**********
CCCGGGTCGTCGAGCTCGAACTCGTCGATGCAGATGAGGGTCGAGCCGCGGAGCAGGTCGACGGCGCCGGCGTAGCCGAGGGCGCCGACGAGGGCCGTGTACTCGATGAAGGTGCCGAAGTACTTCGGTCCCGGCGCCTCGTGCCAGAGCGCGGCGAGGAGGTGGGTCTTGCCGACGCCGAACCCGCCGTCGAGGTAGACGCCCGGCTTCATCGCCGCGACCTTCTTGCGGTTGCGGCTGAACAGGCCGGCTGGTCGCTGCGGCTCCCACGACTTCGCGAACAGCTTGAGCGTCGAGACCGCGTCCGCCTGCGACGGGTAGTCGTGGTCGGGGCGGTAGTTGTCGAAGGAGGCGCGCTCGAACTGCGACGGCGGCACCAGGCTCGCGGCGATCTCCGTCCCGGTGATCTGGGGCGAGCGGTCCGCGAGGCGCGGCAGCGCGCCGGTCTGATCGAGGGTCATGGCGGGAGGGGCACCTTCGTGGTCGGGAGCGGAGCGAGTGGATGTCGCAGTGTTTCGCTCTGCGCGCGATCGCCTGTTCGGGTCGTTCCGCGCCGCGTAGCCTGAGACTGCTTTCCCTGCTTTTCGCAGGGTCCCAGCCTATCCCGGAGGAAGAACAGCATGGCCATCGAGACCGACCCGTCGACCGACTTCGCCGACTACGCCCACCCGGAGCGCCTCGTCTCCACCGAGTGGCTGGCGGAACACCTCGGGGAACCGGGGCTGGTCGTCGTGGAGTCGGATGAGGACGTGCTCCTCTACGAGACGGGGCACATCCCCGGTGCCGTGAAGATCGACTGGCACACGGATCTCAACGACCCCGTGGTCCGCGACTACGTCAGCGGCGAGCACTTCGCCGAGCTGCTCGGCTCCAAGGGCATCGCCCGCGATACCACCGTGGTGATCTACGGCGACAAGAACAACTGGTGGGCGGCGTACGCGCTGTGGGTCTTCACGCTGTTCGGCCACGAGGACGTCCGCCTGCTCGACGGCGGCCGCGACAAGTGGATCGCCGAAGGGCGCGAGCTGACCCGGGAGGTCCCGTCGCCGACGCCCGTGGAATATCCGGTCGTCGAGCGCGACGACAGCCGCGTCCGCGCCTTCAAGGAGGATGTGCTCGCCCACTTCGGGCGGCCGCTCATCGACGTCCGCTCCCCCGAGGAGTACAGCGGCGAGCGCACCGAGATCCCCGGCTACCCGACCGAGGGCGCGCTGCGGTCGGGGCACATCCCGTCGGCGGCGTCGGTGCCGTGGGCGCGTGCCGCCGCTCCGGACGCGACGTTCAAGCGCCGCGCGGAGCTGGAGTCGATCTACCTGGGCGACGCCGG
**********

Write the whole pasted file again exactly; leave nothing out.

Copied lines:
CCCGGGTCGTCGAGCTCGAACTCGTCGATGCAGATGAGGGTCGAGCCGCGGAGCAGGTCGACGGCGCCGGCGTAGCCGAGGGCGCCGACGAGGGCCGTGTACTCGATGAAGGTGCCGAAGTACTTCGGTCCCGGCGCCTCGTGCCAGAGCGCGGCGAGGAGGTGGGTCTTGCCGACGCCGAACCCGCCGTCGAGGTAGACGCCCGGCTTCATCGCCGCGACCTTCTTGCGGTTGCGGCTGAACAGGCCGGCTGGTCGCTGCGGCTCCCACGACTTCGCGAACAGCTTGAGCGTCGAGACCGCGTCCGCCTGCGACGGGTAGTCGTGGTCGGGGCGGTAGTTGTCGAAGGAGGCGCGCTCGAACTGCGACGGCGGCACCAGGCTCGCGGCGATCTCCGTCCCGGTGATCTGGGGCGAGCGGTCCGCGAGGCGCGGCAGCGCGCCGGTCTGATCGAGGGTCATGGCGGGAGGGGCACCTTCGTGGTCGGGAGCGGAGCGAGTGGATGTCGCAGTGTTTCGCTCTGCGCGCGATCGCCTGTTCGGGTCGTTCCGCGCCGCGTAGCCTGAGACTGCTTTCCCTGCTTTTCGCAGGGTCCCAGCCTATCCCGGAGGAAGAACAGCATGGCCATCGAGACCGACCCGTCGACCGACTTCGCCGACTACGCCCACCCGGAGCGCCTCGTCTCCACCGAGTGGCTGGCGGAACACCTCGGGGAACCGGGGCTGGTCGTCGTGGAGTCGGATGAGGACGTGCTCCTCTACGAGACGGGGCACATCCCCGGTGCCGTGAAGATCGACTGGCACACGGATCTCAACGACCCCGTGGTCCGCGACTACGTCAGCGGCGAGCACTTCGCCGAGCTGCTCGGCTCCAAGGGCATCGCCCGCGATACCACCGTGGTGATCTACGGCGACAAGAACAACTGGTGGGCGGCGTACGCGCTGTGGGTCTTCACGCTGTTCGGCCACGAGGACGTCCGCCTGCTCGACGGCGGCCGCGACAAGTGGATCGCCGAAGGGCGCGAGCTGACCCGGGAGGTCCCGTCGCCGACGCCCGTGGAATATCCGGTCGTCGAGCGCGACGACAGCCGCGTCCGCGCCTTCAAGGAGGATGTGCTCGCCCACTTCGGGCGGCCGCTCATCGACGTCCGCTCCCCCGAGGAGTACAGCGGCGAGCGCACCGAGATCCCCGGCTACCCGACCGAGGGCGCGCTGCGGTCGGGGCACATCCCGTCGGCGGCGTCGGTGCCGTGGGCGCGTGCCGCCGCTCCGGACGCGACGTTCAAGCGCCGCGCGGAGCTGGAGTCGATCTACCTGGGCGACGCCGG